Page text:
Guardianes del ParaÍso
Design research and communication strategy by:
Karla Sofia Despradel
Marlyn Martinez, and
Visual design by:
Karla Sofia Despradel
Karina Davila, and
Guardians of Paradise (Guardianes del ParaÍso) is a call-to-action to the youth of Puerto Rico to protect their island from future waste. It is aimed at being the largest alliance to inform, connect and demand actions to create sustainable life on the island of Puerto Rico. This voice comes from the youth of the island.
This communication strategy was created for Basura Cero (Zero Waste), a small non-profit in Puerto Rico dedicated to reducing waste on the island to zero by informing its residents about best practices for recycling through it's 10-step program.
Basura Cero spreads the message of zero waste by attending festivals on the island to teach residents how to recycle, and visiting schools to hold workshops about waste. These workshops are aimed at educating students and giving them solutions on what to do with their waste through their 10-step program. However, Basura Cero wanted to have more of a systemic impact, despite the small size of the organization because they believe their message urgent and necessary. They needed a communication strategy that could have a far reach with their limited resources.
Through interviews with Basura Cero and their audiences—volunteers and stakeholders that work with the organization—we narrowed down what kind of communication strategy they would need in order to affect the change they want to have. We focused on their student audience. Why students? We believed there was a opportunity for creating a program that could be designed to catalyze and reward behavioral change. Additionally, the environment schools provide helps promote a mental state that is open to learning, absorbing information, and adopting new habits.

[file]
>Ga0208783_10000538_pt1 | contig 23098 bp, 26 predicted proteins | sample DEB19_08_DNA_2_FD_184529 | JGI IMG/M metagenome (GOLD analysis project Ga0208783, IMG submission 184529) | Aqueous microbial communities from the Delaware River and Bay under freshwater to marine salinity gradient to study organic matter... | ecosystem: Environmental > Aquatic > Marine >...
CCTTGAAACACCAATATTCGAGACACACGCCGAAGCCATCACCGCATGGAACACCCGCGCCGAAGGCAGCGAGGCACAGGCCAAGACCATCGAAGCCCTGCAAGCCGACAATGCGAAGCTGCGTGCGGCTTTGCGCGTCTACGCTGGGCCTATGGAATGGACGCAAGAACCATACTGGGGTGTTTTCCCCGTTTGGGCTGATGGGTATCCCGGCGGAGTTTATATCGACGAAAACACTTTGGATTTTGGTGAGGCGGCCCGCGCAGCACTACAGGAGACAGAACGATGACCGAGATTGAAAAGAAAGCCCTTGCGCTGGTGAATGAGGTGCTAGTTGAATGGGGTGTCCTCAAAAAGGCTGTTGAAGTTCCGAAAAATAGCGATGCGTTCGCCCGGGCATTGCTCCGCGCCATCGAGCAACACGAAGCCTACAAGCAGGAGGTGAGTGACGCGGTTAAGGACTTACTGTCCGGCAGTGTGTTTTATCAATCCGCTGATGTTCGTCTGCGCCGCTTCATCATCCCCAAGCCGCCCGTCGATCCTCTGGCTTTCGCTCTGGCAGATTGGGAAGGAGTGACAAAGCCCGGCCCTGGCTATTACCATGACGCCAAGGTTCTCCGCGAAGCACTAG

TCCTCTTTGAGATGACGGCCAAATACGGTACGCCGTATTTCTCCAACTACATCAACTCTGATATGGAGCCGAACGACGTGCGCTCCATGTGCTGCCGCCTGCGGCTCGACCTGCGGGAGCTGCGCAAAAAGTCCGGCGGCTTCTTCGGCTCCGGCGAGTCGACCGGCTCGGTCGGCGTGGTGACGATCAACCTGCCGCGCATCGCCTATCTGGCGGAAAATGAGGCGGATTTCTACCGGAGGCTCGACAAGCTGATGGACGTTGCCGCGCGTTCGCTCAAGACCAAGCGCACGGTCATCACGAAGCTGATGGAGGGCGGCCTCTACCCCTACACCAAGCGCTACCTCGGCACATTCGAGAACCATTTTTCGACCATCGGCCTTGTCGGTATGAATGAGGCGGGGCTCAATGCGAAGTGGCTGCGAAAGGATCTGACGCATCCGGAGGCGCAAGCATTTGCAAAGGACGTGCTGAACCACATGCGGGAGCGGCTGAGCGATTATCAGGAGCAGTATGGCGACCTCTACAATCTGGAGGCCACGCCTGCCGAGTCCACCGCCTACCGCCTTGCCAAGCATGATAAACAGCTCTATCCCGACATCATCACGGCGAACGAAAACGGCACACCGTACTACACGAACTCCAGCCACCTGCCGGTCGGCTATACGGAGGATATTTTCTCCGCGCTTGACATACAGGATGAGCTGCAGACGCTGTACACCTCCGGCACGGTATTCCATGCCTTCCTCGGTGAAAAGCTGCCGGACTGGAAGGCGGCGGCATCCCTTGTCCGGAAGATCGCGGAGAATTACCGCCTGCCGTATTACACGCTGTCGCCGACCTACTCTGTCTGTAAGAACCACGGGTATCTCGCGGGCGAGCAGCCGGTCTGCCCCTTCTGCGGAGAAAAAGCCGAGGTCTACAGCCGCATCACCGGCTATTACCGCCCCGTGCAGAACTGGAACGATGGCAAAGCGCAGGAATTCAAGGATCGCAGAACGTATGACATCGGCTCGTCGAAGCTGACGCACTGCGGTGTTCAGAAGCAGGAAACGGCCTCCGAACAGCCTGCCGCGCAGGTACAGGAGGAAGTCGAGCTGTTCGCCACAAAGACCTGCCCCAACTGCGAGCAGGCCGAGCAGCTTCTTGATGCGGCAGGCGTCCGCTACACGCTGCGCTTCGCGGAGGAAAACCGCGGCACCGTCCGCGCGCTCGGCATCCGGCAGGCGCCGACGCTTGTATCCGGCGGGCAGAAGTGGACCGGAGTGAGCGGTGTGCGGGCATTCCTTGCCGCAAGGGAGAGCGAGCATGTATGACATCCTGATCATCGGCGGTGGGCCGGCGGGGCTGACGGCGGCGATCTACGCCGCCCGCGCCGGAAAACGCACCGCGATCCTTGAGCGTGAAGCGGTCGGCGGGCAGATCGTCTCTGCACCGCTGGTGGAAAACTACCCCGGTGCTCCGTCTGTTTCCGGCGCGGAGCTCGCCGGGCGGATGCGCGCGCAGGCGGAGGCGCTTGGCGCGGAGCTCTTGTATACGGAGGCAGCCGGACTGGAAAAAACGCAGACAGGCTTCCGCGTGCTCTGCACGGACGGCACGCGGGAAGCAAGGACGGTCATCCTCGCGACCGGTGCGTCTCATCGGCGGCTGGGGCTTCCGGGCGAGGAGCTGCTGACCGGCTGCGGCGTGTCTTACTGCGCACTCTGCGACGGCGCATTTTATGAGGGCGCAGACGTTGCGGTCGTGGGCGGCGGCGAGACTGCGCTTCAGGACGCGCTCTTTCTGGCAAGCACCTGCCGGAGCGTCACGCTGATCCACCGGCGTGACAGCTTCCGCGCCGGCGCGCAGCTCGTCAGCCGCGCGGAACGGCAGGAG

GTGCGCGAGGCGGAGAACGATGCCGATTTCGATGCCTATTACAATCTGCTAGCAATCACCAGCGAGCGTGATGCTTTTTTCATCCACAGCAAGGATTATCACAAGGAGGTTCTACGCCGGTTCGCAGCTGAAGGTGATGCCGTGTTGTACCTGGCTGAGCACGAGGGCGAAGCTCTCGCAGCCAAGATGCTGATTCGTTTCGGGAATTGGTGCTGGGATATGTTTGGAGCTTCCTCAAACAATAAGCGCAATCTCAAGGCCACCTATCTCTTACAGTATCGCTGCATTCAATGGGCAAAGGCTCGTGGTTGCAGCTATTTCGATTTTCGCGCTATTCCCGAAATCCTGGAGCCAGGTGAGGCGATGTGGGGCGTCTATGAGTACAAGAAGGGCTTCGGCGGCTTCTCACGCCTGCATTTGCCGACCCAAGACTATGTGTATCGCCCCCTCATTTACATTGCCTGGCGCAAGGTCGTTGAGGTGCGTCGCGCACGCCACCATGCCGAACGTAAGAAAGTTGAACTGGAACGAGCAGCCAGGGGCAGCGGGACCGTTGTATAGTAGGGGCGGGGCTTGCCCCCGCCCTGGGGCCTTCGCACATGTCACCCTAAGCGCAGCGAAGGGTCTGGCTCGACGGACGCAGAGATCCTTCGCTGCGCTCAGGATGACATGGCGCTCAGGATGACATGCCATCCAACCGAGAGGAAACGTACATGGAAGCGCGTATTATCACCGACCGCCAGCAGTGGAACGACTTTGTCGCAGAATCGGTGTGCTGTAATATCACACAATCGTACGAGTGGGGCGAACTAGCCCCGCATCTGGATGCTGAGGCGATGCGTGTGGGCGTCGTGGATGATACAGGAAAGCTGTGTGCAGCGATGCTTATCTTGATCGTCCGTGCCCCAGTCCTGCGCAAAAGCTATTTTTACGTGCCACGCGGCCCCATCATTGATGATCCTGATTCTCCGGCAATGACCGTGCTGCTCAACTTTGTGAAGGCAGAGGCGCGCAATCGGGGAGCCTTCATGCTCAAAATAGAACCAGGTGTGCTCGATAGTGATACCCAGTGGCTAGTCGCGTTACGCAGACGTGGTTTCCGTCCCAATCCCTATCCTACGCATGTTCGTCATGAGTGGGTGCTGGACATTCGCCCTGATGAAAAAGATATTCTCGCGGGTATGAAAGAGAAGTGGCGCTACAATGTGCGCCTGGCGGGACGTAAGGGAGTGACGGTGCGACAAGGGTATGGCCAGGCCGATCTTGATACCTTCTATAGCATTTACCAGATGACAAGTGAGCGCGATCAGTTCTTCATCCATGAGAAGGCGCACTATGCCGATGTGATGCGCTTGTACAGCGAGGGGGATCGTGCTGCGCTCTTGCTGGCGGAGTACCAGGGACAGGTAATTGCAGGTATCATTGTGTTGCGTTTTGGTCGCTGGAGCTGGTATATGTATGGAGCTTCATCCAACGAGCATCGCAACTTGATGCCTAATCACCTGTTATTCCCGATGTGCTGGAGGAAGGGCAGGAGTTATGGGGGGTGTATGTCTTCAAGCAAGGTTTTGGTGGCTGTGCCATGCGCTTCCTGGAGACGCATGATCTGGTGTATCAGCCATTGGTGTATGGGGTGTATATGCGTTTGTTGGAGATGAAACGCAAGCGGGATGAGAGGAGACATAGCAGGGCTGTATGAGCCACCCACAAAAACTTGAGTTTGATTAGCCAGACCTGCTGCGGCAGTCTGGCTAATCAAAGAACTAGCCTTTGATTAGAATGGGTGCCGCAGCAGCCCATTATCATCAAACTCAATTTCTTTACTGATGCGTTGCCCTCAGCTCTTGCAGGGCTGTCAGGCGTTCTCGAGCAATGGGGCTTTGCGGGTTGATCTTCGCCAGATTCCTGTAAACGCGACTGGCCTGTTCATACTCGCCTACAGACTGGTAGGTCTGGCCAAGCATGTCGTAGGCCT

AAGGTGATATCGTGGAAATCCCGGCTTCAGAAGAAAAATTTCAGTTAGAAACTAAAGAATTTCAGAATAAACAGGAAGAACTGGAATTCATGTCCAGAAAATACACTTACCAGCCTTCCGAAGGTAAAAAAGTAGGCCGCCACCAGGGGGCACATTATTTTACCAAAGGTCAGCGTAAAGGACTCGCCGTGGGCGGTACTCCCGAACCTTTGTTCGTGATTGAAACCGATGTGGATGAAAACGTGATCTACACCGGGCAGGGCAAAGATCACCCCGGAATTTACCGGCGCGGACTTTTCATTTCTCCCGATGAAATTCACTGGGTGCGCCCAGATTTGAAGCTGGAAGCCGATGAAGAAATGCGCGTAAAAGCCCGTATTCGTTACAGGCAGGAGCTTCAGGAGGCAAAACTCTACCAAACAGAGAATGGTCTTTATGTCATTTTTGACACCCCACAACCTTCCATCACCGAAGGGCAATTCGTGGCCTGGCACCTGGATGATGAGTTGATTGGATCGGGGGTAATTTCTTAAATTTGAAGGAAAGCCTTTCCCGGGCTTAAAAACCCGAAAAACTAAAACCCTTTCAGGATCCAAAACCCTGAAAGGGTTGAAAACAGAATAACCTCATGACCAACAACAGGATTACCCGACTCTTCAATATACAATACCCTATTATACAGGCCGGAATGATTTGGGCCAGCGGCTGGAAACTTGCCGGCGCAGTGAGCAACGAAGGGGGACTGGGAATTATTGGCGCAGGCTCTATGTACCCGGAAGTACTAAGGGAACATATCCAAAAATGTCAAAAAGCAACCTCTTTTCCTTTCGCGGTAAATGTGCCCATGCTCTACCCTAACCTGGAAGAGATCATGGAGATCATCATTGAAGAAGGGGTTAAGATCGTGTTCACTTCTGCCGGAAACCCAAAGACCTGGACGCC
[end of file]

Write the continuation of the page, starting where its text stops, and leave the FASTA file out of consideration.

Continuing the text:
Once we narrowed our audience, we held remote focus groups and facilitated conversations with their student volunteers to hear how they wanted to create change on their island. We realized a few things through these conversations: 1) the workshops being held were not catered to its audiences, and; 2) there was no incentive for learning and practicing what was being taught.
We knew where it needed to begin.
We would start by training teachers, who are already in schools, and build their capacity to educate about waste on the island. Once teachers were trained, they would incorporate the knowledge they learned into their curriculum. Badges would be incrementally awarded via e-mail to students who demonstrate an understanding of each of the 10 steps to zero waste.
Teachers would be continually updated through monthly newsletters, which provide additional tools and learnings that are relevant to environmental positive actions identified by Basura Cero. By creating a program that spans a whole year it gives students time to go from unable and unconscious to able and conscious.
The aim is for students to incorporate the new learnings in their everyday lives in ways that make sense for them. Students are also able to take their experience beyond the classroom through an online platform. Here they could connect to collaborate and share their learnings, discover and create sustainable DIY projects and they could search for events to participate in, and apply what they learned in the classroom in a collaborative setting. Also, students could share their experiences and stories through social media on what they learn, how they are applying it to their everyday lives, and why they are proud of and willing to protect their paradise by using #protegiendomiparaiso.
Through our movement, we hope Puerto Ricans aspire to be a guardian and redefine how society interacts with the planet.